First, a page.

Past Event

The Cognition and Decision Seminar Series presents Adam Sanbor

March 28, 2019
4:15 PM - 5:30 PM
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Jerome L. Greene Science Center, 3227 Broadway, New York, NY 10027 9th Floor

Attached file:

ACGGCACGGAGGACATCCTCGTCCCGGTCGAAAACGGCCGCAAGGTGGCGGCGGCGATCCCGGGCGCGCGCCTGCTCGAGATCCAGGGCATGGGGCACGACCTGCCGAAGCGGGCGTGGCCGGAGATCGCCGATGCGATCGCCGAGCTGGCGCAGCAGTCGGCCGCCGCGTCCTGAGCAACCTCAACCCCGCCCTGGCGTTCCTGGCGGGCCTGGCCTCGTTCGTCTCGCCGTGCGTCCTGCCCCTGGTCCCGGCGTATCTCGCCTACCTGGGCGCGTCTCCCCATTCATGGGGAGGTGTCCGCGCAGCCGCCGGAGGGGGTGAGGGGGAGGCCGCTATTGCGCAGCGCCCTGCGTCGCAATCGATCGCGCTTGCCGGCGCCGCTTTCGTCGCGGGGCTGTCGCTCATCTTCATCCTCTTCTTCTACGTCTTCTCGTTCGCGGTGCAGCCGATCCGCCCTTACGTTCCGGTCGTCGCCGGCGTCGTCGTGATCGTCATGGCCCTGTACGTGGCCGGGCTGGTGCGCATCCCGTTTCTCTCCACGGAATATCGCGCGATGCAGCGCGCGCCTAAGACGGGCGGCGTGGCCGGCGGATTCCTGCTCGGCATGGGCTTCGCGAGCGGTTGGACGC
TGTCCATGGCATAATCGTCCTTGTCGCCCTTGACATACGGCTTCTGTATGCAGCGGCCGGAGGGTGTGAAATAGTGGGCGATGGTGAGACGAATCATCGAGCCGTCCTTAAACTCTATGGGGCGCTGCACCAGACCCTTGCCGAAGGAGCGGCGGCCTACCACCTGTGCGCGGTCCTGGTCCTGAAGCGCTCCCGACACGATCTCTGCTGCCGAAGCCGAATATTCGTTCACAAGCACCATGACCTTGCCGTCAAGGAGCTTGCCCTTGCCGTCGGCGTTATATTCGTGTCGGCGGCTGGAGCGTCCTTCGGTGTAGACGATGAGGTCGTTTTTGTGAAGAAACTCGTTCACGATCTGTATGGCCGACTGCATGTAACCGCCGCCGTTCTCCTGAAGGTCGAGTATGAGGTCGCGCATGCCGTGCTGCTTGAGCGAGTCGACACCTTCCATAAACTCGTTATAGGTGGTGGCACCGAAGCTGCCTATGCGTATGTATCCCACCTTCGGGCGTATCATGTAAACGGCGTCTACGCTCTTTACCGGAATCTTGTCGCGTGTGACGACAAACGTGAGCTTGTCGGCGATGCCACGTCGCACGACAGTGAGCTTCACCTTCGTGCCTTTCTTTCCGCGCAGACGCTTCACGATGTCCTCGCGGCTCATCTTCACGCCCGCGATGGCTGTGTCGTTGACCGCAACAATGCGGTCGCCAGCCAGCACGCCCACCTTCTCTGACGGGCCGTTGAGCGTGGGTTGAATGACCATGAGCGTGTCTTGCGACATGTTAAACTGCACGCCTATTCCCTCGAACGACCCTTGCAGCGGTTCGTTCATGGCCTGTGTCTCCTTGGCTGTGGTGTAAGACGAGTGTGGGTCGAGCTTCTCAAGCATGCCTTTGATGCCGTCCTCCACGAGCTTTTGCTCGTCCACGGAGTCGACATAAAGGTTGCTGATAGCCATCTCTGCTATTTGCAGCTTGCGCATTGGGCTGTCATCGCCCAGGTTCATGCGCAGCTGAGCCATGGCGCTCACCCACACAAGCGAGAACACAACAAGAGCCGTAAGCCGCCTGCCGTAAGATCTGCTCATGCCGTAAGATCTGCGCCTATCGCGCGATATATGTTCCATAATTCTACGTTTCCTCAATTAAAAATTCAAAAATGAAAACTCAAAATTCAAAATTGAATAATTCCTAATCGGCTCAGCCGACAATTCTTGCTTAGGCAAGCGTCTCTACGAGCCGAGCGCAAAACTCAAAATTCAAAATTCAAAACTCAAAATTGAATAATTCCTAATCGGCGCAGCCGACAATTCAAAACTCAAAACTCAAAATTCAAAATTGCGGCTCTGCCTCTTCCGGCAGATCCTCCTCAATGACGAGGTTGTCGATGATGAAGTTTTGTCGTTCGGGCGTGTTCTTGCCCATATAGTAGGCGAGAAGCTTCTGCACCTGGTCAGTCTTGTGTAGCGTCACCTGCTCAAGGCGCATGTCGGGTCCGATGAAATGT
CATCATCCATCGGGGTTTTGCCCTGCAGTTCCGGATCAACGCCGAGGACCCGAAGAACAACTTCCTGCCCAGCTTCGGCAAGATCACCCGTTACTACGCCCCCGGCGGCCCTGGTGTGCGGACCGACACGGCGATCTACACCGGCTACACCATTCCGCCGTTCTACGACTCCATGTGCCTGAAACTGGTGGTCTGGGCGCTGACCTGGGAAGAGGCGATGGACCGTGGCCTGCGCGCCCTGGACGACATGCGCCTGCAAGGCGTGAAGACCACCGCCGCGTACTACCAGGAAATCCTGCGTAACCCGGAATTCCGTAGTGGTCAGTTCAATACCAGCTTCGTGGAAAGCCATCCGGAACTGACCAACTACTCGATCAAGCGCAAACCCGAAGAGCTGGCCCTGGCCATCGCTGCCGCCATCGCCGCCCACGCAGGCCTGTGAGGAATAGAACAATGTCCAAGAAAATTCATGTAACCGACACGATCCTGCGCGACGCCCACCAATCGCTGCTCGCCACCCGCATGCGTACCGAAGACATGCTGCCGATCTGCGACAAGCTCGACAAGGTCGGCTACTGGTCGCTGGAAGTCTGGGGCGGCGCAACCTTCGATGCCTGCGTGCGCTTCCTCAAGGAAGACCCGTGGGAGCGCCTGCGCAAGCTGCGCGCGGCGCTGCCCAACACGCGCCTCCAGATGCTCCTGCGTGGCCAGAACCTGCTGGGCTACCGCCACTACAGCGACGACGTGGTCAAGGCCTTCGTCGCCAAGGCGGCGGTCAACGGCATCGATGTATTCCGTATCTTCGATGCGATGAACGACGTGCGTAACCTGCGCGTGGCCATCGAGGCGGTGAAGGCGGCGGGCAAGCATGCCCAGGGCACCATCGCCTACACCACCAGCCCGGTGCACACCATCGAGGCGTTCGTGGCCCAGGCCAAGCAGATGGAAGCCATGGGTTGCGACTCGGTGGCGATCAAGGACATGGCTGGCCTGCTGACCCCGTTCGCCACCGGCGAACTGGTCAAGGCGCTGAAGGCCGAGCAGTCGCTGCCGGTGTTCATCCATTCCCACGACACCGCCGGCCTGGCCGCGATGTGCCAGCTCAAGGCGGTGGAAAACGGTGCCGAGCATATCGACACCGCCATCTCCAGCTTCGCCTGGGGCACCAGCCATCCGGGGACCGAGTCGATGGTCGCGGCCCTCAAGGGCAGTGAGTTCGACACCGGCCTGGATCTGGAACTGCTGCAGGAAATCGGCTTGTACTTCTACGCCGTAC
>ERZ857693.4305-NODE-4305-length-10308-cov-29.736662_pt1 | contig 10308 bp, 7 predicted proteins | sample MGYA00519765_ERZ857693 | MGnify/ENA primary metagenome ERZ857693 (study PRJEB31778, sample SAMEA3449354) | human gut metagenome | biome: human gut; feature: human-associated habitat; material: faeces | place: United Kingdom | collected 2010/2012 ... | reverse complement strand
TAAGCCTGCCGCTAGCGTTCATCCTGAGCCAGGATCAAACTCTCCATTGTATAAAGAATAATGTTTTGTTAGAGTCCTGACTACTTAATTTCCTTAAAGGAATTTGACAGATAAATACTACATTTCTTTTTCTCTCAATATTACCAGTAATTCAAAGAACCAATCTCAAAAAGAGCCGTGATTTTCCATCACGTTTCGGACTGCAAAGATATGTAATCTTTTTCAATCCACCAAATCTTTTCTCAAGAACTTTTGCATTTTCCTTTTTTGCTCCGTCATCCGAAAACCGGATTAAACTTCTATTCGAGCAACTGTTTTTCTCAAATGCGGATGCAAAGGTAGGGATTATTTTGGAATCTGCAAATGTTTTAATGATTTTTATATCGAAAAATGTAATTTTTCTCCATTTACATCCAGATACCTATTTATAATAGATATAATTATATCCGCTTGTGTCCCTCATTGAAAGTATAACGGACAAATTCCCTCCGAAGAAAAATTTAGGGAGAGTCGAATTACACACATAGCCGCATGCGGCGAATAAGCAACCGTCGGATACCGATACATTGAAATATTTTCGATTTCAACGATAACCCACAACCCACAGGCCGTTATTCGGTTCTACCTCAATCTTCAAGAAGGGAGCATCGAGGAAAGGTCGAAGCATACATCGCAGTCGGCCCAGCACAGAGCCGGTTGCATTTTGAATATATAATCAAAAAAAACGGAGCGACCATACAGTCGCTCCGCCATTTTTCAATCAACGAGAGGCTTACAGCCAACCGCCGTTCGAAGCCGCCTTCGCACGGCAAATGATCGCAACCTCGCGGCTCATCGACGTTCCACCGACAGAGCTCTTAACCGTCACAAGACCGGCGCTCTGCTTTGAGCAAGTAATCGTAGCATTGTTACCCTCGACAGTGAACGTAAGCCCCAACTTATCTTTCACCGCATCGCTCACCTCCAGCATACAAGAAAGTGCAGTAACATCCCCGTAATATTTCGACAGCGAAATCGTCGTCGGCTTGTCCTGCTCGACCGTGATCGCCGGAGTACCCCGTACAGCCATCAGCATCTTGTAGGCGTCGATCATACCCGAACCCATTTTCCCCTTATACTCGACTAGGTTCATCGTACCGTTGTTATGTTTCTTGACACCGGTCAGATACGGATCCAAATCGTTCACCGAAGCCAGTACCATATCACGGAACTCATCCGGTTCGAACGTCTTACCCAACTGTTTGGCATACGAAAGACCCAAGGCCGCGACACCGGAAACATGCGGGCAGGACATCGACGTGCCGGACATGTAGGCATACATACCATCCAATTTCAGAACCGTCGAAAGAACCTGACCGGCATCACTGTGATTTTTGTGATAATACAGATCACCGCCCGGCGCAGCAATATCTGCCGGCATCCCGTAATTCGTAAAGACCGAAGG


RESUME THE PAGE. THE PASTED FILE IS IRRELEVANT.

Dr. Adam Sanborn Associate Professor of Psychology University of Warwick Bayesian Brains Without Probabilities Over the past two decades, a wave of Bayesian explanations has swept through cognitive science, explaining behavior in domains from intuitive physics and causal learning, to perception, motor control and language. Yet people produce stunningly incorrect answers in response to even the simplest questions about probabilities. How can a supposedly Bayesian brain paradoxically reason so poorly with probabilities? Perhaps Bayesian brains do not represent or calculate probabilities at all and are, indeed, poorly adapted to do so. Instead the brain could be approximating Bayesian inference through sampling: drawing samples from its distribution of likely hypotheses over time. Only with infinite samples does a Bayesian sampler conform to the laws of probability, and in this talk I show how reasoning with a finite number of samples systematically generates classic probabilistic reasoning errors in individuals, upending the longstanding consensus on these effects. I then present work testing whether people sample when producing numeric estimates, and discuss what kind of sampling algorithm the brain might be using. Thursday March 28th 4:15-5:30 PM Jerome L. Greene Science Center, 9th floor Lecture Hall Directions: All attendees must register using the sign up link below in order to gain access to the Jerome L. Greene Science Center.

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